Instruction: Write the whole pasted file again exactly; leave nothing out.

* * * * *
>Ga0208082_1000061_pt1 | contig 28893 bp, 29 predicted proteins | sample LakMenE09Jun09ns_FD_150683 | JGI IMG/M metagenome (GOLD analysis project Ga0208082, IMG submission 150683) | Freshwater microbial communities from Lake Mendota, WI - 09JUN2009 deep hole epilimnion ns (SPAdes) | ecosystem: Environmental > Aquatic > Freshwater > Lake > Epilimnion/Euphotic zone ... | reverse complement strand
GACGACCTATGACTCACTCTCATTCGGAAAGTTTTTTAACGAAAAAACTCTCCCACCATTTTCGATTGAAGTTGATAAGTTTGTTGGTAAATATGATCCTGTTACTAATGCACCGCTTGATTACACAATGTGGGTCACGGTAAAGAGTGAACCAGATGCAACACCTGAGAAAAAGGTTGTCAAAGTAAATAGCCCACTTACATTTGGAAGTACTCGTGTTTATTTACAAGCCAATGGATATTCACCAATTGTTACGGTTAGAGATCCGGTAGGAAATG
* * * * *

>Ga0208082_1000061_pt1 | contig 28893 bp, 29 predicted proteins | sample LakMenE09Jun09ns_FD_150683 | JGI IMG/M metagenome (GOLD analysis project Ga0208082, IMG submission 150683) | Freshwater microbial communities from Lake Mendota, WI - 09JUN2009 deep hole epilimnion ns (SPAdes) | ecosystem: Environmental > Aquatic > Freshwater > Lake > Epilimnion/Euphotic zone ... | reverse complement strand
GACGACCTATGACTCACTCTCATTCGGAAAGTTTTTTAACGAAAAAACTCTCCCACCATTTTCGATTGAAGTTGATAAGTTTGTTGGTAAATATGATCCTGTTACTAATGCACCGCTTGATTACACAATGTGGGTCACGGTAAAGAGTGAACCAGATGCAACACCTGAGAAAAAGGTTGTCAAAGTAAATAGCCCACTTACATTTGGAAGTACTCGTGTTTATTTACAAGCCAATGGATATTCACCAATTGTTACGGTTAGAGATCCGGTAGGAAATG